For March 8, women’s day: Lucia Sanchez Saornil and the struggle against patriarchy

From the birth of the Church, out of the womb of Fear and the fatherhood of Ignorance, it has taught the inferiority of woman. In one form or another through the various mythical legends of the various mythical creeds, runs the undercurrent of the behef in the fall of man through the persuasion of woman, her subjective condition as punishment, her natural vileness, total depravity, etc.; and from the days of Adam until now the Christian Church, with which we live specially to deal, has made Woman the excuse, the scapegoat for the evil deeds of man. So thoroughly has this idea permeated Society that number”, of those who have utterly repudiated the Church, are nevertheless soaked in this stupefying narcotic to true morality. So pickled is the male creation with the vinegar of Authoritarianism, that even those who have gone further and repudiated tire State still cling to the god, Society as it is, still hug the old theological idea that they are to be “heads of the family” — to that wonderful formula “of simple proportion” that “Man is the lead of the Woman even as Christ is the head of the Church.” No longer than a week since, an Anarchist (?) said to me, “I will be boss in my own house” — a “Communist-Anarchist,” if you please, who doesn’t beheve in “my house.” About a year ago a noted libertarian speaker said, in my presence, that his sister, who possessed a fine voice and had joined a concert troupe, should “stay at home with her children; that is her place.” The old Church idea! This man was a Socialist, and since an Anarchist; yet his highest idea for woman was serfhood to husband and children, in the present mockery called “home.” Stay at Ironic, ye malcontents! Be patient, obedient, submissive! Darn our socks, mend our shirts, wash our dishes, get our meals, wait on us and mind the children! Your fine voices are not to delight the public nor yourselves; your inventive genius is not to work, your fine art taste is not to be Cultivated, your business facilities are not to be developed; you made the great mistake of being born with them, suffer for your folly! You are women, therefore housekeepers, servants, waiters, and child’s nurses!


Voltairine de Cleyre, Sex Slavery

I said that we had the notions of womanhood and of motherhood set beside each other, but I was wrong; we already have something worse: the notion of motherhood overshadowing that of womanhood, the function annihilating the individual.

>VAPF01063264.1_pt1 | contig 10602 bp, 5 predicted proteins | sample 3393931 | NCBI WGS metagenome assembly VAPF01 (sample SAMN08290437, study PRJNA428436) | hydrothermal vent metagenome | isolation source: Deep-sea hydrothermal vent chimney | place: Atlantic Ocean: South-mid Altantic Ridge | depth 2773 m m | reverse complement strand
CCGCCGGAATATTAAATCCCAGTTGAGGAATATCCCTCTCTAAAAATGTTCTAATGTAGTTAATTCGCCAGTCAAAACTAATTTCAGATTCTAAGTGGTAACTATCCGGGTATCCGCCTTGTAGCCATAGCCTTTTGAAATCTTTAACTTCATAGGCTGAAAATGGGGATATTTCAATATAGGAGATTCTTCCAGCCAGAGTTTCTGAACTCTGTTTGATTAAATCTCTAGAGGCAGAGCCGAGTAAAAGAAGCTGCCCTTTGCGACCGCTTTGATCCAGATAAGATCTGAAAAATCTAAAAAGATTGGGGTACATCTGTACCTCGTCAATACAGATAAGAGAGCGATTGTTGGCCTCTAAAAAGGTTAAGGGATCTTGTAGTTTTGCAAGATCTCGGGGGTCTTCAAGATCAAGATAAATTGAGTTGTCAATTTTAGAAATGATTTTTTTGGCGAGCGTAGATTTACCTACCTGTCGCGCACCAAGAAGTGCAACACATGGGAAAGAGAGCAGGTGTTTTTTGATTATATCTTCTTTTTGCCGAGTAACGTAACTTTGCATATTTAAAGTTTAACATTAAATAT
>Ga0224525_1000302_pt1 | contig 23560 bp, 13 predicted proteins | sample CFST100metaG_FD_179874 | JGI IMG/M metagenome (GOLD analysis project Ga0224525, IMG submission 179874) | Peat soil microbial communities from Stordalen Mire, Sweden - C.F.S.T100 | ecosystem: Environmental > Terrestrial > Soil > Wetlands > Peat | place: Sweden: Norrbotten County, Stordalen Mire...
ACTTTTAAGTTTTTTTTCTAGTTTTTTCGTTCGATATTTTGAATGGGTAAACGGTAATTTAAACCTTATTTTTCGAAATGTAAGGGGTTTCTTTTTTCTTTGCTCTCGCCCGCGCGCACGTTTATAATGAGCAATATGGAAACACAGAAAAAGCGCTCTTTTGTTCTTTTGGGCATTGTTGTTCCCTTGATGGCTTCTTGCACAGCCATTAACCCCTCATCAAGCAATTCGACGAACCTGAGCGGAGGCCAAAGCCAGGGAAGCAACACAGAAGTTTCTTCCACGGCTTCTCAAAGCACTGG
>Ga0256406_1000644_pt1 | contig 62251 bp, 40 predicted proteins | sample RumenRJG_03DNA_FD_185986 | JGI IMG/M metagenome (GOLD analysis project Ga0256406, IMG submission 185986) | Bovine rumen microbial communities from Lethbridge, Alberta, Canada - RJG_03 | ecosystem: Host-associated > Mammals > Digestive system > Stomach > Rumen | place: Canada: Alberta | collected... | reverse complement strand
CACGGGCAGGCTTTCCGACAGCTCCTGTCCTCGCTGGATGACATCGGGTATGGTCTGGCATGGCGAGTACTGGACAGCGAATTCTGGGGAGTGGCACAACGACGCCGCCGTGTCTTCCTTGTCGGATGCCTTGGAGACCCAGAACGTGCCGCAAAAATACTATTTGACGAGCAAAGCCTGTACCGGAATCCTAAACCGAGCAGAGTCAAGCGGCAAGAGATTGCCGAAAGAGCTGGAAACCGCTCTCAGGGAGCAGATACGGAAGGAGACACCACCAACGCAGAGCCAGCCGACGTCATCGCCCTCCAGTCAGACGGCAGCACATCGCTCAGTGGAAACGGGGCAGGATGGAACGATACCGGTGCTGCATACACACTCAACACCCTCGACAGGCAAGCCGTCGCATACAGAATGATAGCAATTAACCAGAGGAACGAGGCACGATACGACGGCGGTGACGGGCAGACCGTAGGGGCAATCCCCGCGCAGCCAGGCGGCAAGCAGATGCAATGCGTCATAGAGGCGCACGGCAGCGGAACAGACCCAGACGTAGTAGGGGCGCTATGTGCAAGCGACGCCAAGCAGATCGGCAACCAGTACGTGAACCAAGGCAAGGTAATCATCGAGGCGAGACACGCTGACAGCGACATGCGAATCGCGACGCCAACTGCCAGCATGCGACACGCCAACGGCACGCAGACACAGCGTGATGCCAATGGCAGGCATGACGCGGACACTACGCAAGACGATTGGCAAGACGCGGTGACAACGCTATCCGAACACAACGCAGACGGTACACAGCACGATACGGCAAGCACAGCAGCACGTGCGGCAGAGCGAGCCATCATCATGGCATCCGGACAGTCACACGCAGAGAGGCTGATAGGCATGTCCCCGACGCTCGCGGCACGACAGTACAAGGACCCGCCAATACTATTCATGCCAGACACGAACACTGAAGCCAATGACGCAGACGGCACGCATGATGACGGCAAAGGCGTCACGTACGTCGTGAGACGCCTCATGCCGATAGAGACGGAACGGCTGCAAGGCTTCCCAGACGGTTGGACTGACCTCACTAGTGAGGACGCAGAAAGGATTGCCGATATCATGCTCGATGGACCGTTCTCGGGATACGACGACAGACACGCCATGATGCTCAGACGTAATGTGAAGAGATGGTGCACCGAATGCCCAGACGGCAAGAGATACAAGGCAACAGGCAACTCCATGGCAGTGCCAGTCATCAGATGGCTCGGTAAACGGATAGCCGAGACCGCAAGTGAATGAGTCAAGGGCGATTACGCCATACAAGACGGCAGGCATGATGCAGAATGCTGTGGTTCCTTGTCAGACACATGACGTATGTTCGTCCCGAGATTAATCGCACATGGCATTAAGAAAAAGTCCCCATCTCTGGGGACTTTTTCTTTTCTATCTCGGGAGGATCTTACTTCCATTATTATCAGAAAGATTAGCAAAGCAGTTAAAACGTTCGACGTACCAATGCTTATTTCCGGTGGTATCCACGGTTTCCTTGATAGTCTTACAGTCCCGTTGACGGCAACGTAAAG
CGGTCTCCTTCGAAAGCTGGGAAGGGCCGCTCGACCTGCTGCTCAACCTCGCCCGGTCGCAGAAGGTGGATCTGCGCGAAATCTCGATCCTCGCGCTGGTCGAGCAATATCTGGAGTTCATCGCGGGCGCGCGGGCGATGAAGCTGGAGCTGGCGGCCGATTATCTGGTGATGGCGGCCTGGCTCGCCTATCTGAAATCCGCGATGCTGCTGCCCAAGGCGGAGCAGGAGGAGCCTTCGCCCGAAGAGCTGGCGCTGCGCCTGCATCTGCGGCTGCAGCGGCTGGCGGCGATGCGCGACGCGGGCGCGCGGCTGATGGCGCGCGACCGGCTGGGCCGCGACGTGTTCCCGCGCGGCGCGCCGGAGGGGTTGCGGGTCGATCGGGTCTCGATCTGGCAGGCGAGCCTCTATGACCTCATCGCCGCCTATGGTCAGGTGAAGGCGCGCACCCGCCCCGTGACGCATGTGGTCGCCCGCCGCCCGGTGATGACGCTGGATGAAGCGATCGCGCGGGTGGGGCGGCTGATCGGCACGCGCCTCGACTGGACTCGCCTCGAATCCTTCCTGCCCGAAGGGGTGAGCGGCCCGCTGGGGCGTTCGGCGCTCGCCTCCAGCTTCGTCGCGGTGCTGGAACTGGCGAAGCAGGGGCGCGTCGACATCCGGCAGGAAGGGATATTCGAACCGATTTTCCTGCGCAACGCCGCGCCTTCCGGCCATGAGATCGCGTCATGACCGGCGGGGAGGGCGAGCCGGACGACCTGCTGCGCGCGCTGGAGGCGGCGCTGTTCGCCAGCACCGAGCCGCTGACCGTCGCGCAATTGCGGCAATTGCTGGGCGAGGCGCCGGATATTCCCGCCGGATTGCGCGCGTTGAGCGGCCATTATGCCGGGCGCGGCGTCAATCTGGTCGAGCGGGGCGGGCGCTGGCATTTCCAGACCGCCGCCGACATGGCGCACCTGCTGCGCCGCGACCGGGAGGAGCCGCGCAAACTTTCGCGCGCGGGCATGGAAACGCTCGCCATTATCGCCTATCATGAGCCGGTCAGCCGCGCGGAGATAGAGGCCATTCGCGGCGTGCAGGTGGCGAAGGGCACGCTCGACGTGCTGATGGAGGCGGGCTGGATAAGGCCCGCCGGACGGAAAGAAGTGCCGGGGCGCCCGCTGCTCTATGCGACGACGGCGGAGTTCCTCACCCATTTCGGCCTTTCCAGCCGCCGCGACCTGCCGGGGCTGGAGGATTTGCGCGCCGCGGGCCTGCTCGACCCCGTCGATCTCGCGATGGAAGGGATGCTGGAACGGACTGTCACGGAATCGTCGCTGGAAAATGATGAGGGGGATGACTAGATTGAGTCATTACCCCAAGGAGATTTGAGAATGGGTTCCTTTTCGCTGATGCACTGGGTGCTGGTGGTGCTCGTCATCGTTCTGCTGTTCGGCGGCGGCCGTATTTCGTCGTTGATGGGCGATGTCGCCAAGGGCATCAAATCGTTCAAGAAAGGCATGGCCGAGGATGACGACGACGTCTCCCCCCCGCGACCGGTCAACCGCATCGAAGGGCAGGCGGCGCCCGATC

It might be said that down through the ages the male world has wavered, in its dealings with woman, between the two extreme notions of whore and mother, from the abject to the sublime without stopping at the strictly human: woman. Woman as an individual, as a rational, thoughtful, autonomous individual…

The mother is the product of the male backlash against the whore that every woman represents to him. It is the deification of the uterus that hosted him.

Lucia Sanchez Saornil


That men who claim to be desirous of social revolution often fail to see beyond there own personal “male-centred and sexist” experience is perhaps today no longer surprising.  The critique of this debility however took time to develop in anti-capitalist movements, including among anarchists.  If Voltairine de Cleyre was among the earliest in the tradition to see the limits of the “male anarchist”, spain’s Mujeres Libres confronted the issue directly, though not always successfully, as Martha A. Ackelsberg‘s work on the organisation teaches us.

In an article by Lucia Sanchez Saornil (posted at and presented below), one of the co-founders of Mujeres Libres, we are offered direct testimony of the sexist attitudes of men in the Spanish anarchist movement and of the need for any radical anti-capitalist movement to address directly and uniquely the issue of patriarchy.

Lucia Sanchez Saornil (1895-1970) was a Spanish poet, writer and anarchist feminist. She was active in the CNT but critical of the sexist attitudes of many male Spanish anarchists. She helped found the anarchist feminist group, Mujeres Libres, in April 1936, a confederal organization of Spanish anarchist women that played an important role in the Spanish Revolution and Civil War (1936-1939). The following excerpts are taken from her article, “The Woman Question in Our Ranks,” originally published in the CNT paper, Solidaridad Obrera, September-October 1935 (reprinted in “Mujeres Libres” España, 1936-1939, Barcelona: Tusquets, 1976, ed. Mary Nash). The translation is by Paul Sharkey. Introductory note by Robert Graham, and this text taken from Volume One of Anarchism: A Documentary History of Libertarian Ideas, From Anarchy to Anarchism (300CE-1939).

It is not enough to say: “We must target women with our propaganda and draw women into our ranks;” we have to take things further, much further than that. The vast majority of male comrades — with the exception of a half dozen right-thinking types — have minds infected by the most typical bourgeois prejudices. Even as they rail against property, they are rabidly proprietorial. Even as they rant against slavery, they are the cruellest of “masters.” Even as they vent their fury on monopoly, they are the most dyed-in-the-wool monopolists. And all of this derives from the phoniest notion that humanity has ever managed to devise. The supposed “inferiority of women.” A mistaken notion that may well have set civilization back by centuries.

The lowliest slave, once he steps across his threshold, becomes lord and master. His merest whim becomes a binding order for the women in his household. He who, just ten minutes earlier, had to swallow the bitter pill of bourgeois humiliation, looms like a tyrant and makes these unhappy creatures swallow the bitter pill of their supposed inferiority…

Time and again I have had occasion to engage in conversation with a male comrade who struck me as rather sensible and I had always heard him stress the need for a female presence in our movement. One day, there was a talk being given at the Centre, so I asked him:

“What about your partner. How come she didn’t attend the talk?” His response left me chilled.

“My partner has her hands full looking after me and my children.”